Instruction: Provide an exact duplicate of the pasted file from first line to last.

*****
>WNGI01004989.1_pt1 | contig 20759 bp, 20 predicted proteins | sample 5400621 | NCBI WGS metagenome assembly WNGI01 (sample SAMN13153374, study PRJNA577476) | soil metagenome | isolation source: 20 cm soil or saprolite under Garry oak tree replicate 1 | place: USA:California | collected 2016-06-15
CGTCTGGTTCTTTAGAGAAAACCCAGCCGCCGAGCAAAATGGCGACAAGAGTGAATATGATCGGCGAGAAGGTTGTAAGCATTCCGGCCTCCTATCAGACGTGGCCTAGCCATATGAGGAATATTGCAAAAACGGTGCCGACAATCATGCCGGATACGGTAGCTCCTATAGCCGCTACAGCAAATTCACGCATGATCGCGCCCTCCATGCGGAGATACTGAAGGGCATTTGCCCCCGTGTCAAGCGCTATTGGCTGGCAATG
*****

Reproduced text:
>WNGI01004989.1_pt1 | contig 20759 bp, 20 predicted proteins | sample 5400621 | NCBI WGS metagenome assembly WNGI01 (sample SAMN13153374, study PRJNA577476) | soil metagenome | isolation source: 20 cm soil or saprolite under Garry oak tree replicate 1 | place: USA:California | collected 2016-06-15
CGTCTGGTTCTTTAGAGAAAACCCAGCCGCCGAGCAAAATGGCGACAAGAGTGAATATGATCGGCGAGAAGGTTGTAAGCATTCCGGCCTCCTATCAGACGTGGCCTAGCCATATGAGGAATATTGCAAAAACGGTGCCGACAATCATGCCGGATACGGTAGCTCCTATAGCCGCTACAGCAAATTCACGCATGATCGCGCCCTCCATGCGGAGATACTGAAGGGCATTTGCCCCCGTGTCAAGCGCTATTGGCTGGCAATG